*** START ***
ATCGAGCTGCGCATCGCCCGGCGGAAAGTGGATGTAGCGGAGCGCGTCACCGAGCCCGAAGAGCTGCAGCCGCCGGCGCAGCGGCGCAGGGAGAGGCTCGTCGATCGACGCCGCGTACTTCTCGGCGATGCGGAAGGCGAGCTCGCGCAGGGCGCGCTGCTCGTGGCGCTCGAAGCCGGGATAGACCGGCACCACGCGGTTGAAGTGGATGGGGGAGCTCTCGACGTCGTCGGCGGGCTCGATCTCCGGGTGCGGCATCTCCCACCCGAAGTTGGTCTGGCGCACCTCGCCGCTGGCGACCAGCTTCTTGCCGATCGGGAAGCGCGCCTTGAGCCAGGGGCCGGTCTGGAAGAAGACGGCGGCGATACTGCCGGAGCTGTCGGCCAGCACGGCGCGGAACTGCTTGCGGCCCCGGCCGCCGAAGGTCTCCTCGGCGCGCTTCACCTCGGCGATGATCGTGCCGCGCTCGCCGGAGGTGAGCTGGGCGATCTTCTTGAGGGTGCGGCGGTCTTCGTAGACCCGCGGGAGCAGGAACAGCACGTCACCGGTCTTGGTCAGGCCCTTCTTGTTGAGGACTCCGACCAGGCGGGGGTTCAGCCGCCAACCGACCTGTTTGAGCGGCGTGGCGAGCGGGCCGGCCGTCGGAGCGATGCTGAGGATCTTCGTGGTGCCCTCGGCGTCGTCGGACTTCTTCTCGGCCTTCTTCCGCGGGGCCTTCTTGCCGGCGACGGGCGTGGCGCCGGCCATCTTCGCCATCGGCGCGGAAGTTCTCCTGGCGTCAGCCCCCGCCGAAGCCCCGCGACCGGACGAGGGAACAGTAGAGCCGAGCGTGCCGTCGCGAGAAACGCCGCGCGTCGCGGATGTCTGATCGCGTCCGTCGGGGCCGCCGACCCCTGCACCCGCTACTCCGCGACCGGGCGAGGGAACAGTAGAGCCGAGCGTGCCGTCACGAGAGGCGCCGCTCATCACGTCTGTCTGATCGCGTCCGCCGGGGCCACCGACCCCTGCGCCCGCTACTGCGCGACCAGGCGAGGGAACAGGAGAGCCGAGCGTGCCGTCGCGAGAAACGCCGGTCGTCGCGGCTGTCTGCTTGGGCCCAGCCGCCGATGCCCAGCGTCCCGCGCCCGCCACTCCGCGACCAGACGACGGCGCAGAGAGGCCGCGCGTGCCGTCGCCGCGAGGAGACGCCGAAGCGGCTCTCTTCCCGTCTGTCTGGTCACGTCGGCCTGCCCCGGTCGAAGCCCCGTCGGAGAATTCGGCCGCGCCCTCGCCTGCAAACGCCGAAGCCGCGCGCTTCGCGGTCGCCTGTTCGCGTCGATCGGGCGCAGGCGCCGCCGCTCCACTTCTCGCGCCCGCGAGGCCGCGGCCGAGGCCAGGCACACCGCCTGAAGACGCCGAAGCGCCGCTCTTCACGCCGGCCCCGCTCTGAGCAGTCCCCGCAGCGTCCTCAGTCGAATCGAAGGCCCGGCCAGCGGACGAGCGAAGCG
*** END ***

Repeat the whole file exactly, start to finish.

ATCGAGCTGCGCATCGCCCGGCGGAAAGTGGATGTAGCGGAGCGCGTCACCGAGCCCGAAGAGCTGCAGCCGCCGGCGCAGCGGCGCAGGGAGAGGCTCGTCGATCGACGCCGCGTACTTCTCGGCGATGCGGAAGGCGAGCTCGCGCAGGGCGCGCTGCTCGTGGCGCTCGAAGCCGGGATAGACCGGCACCACGCGGTTGAAGTGGATGGGGGAGCTCTCGACGTCGTCGGCGGGCTCGATCTCCGGGTGCGGCATCTCCCACCCGAAGTTGGTCTGGCGCACCTCGCCGCTGGCGACCAGCTTCTTGCCGATCGGGAAGCGCGCCTTGAGCCAGGGGCCGGTCTGGAAGAAGACGGCGGCGATACTGCCGGAGCTGTCGGCCAGCACGGCGCGGAACTGCTTGCGGCCCCGGCCGCCGAAGGTCTCCTCGGCGCGCTTCACCTCGGCGATGATCGTGCCGCGCTCGCCGGAGGTGAGCTGGGCGATCTTCTTGAGGGTGCGGCGGTCTTCGTAGACCCGCGGGAGCAGGAACAGCACGTCACCGGTCTTGGTCAGGCCCTTCTTGTTGAGGACTCCGACCAGGCGGGGGTTCAGCCGCCAACCGACCTGTTTGAGCGGCGTGGCGAGCGGGCCGGCCGTCGGAGCGATGCTGAGGATCTTCGTGGTGCCCTCGGCGTCGTCGGACTTCTTCTCGGCCTTCTTCCGCGGGGCCTTCTTGCCGGCGACGGGCGTGGCGCCGGCCATCTTCGCCATCGGCGCGGAAGTTCTCCTGGCGTCAGCCCCCGCCGAAGCCCCGCGACCGGACGAGGGAACAGTAGAGCCGAGCGTGCCGTCGCGAGAAACGCCGCGCGTCGCGGATGTCTGATCGCGTCCGTCGGGGCCGCCGACCCCTGCACCCGCTACTCCGCGACCGGGCGAGGGAACAGTAGAGCCGAGCGTGCCGTCACGAGAGGCGCCGCTCATCACGTCTGTCTGATCGCGTCCGCCGGGGCCACCGACCCCTGCGCCCGCTACTGCGCGACCAGGCGAGGGAACAGGAGAGCCGAGCGTGCCGTCGCGAGAAACGCCGGTCGTCGCGGCTGTCTGCTTGGGCCCAGCCGCCGATGCCCAGCGTCCCGCGCCCGCCACTCCGCGACCAGACGACGGCGCAGAGAGGCCGCGCGTGCCGTCGCCGCGAGGAGACGCCGAAGCGGCTCTCTTCCCGTCTGTCTGGTCACGTCGGCCTGCCCCGGTCGAAGCCCCGTCGGAGAATTCGGCCGCGCCCTCGCCTGCAAACGCCGAAGCCGCGCGCTTCGCGGTCGCCTGTTCGCGTCGATCGGGCGCAGGCGCCGCCGCTCCACTTCTCGCGCCCGCGAGGCCGCGGCCGAGGCCAGGCACACCGCCTGAAGACGCCGAAGCGCCGCTCTTCACGCCGGCCCCGCTCTGAGCAGTCCCCGCAGCGTCCTCAGTCGAATCGAAGGCCCGGCCAGCGGACGAGCGAAGCG